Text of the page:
Amid expectations of slower growth this year, the Bangko Sentral ng Pilipinas (BSP) has committed to sustain its short-term financing arrangement with the national government and assist in economic recovery, Governor Benjamin Diokno said on Friday.
At the Washington-based Institute of International Finance’s (IIF) 2021 Asia-Pacific Summit, Diokno said the BSP had already released P2 trillion, or about 12 percent of the gross domestic product (GDP), into the financial system in support of the economy amid the prolonged pandemic-induced recession.Besides the liquidity support, the BSP has been extending a zero-interest, short-term loan through its repurchase agreement with the Bureau of the Treasury.
Asked if the BSP would further expand the current P540-billion facility, Diokno said “our newly revised target allows us to do that,” referring to the downscaled 6-7 percent GDP growth target for 2021.
Last Tuesday, President Duterte’s economic team slashed this year’s growth goal from 6.5-7.5 percent previously due to “emergence of new COVID-19 variants and the reimposition of enhanced community quarantine in the National Capital Region Plus area during the second quarter of the year.”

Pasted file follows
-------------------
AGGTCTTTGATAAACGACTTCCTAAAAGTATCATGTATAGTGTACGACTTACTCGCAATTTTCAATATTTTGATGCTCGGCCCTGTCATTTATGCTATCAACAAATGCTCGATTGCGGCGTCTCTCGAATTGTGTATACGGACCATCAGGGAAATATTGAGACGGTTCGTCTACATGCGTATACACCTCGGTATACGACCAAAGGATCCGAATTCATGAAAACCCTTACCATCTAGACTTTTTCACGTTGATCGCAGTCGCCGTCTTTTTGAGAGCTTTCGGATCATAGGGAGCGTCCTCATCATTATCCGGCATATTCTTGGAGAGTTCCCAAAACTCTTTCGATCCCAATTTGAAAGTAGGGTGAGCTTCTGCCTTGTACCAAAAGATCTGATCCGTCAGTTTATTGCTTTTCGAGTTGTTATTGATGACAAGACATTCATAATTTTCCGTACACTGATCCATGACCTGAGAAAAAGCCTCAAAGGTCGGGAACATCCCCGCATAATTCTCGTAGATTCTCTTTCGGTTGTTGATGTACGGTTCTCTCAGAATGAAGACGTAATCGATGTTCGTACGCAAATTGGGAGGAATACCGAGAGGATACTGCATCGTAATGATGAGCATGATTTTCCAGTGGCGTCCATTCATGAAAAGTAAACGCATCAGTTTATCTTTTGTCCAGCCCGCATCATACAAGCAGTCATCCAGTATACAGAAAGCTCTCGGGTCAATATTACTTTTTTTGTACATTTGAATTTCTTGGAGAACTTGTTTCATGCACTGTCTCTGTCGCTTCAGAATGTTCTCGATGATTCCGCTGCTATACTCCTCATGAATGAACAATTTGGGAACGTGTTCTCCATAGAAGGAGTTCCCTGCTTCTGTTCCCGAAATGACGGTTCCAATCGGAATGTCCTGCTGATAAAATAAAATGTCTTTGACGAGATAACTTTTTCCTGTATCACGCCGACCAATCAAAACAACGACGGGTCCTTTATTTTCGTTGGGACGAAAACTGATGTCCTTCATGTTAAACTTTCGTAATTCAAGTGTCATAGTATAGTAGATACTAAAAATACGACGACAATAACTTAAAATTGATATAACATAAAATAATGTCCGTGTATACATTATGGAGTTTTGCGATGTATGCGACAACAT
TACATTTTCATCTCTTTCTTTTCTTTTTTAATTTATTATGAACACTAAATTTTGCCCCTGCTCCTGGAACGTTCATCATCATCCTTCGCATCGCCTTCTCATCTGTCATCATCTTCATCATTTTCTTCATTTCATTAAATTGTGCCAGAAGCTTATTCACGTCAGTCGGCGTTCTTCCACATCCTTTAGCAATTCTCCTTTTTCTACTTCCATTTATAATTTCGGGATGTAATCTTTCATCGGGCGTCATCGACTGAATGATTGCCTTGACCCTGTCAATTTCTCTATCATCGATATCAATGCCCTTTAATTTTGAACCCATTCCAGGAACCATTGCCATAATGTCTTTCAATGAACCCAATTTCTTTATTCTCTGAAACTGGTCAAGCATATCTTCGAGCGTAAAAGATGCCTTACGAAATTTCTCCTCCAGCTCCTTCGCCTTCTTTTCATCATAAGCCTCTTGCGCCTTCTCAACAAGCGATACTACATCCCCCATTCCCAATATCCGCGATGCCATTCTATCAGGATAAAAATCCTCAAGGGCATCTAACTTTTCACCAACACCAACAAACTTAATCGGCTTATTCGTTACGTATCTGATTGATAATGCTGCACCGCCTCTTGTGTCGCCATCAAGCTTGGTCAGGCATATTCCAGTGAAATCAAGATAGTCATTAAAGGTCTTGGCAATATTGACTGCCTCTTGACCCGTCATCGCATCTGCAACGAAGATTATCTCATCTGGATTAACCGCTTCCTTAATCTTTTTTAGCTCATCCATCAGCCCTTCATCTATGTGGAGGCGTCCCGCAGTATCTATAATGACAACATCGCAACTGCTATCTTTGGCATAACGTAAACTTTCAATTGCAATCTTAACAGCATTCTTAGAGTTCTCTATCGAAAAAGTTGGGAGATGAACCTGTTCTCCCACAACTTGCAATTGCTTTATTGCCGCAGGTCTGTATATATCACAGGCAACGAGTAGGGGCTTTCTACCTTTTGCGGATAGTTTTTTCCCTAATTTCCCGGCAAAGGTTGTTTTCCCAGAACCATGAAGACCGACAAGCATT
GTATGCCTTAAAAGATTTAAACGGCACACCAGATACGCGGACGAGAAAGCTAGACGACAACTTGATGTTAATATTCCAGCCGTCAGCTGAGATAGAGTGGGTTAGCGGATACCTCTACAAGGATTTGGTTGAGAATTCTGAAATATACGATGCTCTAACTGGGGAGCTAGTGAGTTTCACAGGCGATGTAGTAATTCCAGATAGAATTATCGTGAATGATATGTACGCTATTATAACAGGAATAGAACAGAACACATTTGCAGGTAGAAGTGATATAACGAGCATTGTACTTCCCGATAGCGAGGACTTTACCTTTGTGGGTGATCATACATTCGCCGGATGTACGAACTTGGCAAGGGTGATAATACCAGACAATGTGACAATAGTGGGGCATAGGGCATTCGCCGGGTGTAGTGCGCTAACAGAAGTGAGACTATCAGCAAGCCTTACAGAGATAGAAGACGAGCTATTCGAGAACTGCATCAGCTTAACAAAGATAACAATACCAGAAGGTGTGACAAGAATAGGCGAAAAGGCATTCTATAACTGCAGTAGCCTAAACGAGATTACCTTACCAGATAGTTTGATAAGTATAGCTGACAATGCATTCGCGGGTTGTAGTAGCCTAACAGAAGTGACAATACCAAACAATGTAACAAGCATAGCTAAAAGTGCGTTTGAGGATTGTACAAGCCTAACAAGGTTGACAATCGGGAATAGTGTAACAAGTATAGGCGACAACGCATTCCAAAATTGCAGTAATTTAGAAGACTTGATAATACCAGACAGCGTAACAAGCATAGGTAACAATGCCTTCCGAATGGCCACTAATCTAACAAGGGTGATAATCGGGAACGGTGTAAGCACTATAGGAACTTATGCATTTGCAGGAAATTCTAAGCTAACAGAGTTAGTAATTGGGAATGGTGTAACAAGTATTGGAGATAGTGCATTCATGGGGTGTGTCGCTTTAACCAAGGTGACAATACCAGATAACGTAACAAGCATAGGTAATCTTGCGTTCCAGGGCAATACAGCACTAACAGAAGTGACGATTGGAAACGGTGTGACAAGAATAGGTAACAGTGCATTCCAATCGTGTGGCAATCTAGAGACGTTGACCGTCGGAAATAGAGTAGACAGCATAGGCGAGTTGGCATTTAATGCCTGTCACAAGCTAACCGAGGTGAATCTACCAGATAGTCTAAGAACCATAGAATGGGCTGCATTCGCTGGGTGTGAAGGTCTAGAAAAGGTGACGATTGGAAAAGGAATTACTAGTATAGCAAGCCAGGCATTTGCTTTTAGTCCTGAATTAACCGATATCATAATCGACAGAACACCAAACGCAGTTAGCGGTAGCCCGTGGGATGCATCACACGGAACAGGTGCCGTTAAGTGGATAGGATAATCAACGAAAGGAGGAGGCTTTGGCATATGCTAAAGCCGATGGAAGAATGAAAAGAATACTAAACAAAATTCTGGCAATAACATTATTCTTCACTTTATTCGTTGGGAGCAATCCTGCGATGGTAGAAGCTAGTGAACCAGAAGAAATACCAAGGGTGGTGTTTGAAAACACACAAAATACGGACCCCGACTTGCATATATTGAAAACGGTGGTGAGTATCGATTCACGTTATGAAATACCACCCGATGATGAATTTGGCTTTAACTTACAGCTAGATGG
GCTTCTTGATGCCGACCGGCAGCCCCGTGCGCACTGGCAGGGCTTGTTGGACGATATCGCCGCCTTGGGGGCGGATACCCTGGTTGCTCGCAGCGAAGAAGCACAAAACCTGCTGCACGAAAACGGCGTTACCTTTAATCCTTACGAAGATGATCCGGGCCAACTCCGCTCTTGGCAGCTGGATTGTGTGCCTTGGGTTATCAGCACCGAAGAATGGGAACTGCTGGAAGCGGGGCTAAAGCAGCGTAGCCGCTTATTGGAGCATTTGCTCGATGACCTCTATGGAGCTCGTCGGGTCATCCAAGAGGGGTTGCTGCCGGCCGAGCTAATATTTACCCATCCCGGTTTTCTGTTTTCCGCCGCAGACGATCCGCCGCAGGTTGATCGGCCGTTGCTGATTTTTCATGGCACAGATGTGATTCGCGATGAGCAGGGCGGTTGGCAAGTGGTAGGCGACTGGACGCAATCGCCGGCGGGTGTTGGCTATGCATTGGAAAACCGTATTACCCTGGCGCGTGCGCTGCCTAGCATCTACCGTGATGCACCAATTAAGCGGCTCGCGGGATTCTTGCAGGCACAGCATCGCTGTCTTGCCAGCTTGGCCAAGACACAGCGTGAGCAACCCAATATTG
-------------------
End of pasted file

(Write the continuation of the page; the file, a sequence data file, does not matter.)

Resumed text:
‘Not a permanent fixture’
The Development Budget Coordination Committee was referring to Metro Manila and the provinces of Bulacan, Cavite, Laguna and Rizal, comprising half of the Philippines’ GDP, which reverted to the most stringent lockdown level for two weeks after COVID-19 infections surged.
“The interplay between fiscal and monetary authorities is much needed during this pandemic,” Diokno said.
“We see this [BSP financing support] as needed at this time of the pandemic, but it will not be a permanent fixture in the interplay of fiscal and monetary authorities,” he said.
Diokno said an earlier-than-expected easing of quarantine restrictions alongside nationwide mass vaccination would facilitate growth this year.
Shrank by 4.2 percent
However, delays in reopening the economy remained the top downside risk to recovery in 2021, he added.
The GDP needed to grow by an average of 10 percent from the second to fourth quarters to achieve the full-year growth target after the economy shrank by a worse-than-expected 4.2 percent year-on-year during the first quarter, extending the Philippines’ recession to five straight quarters. This is the longest since the Marcos-era foreign debt crisis in the early 1980s.
Last year, the GDP shrank 9.6 percent—the worst post-war outturn.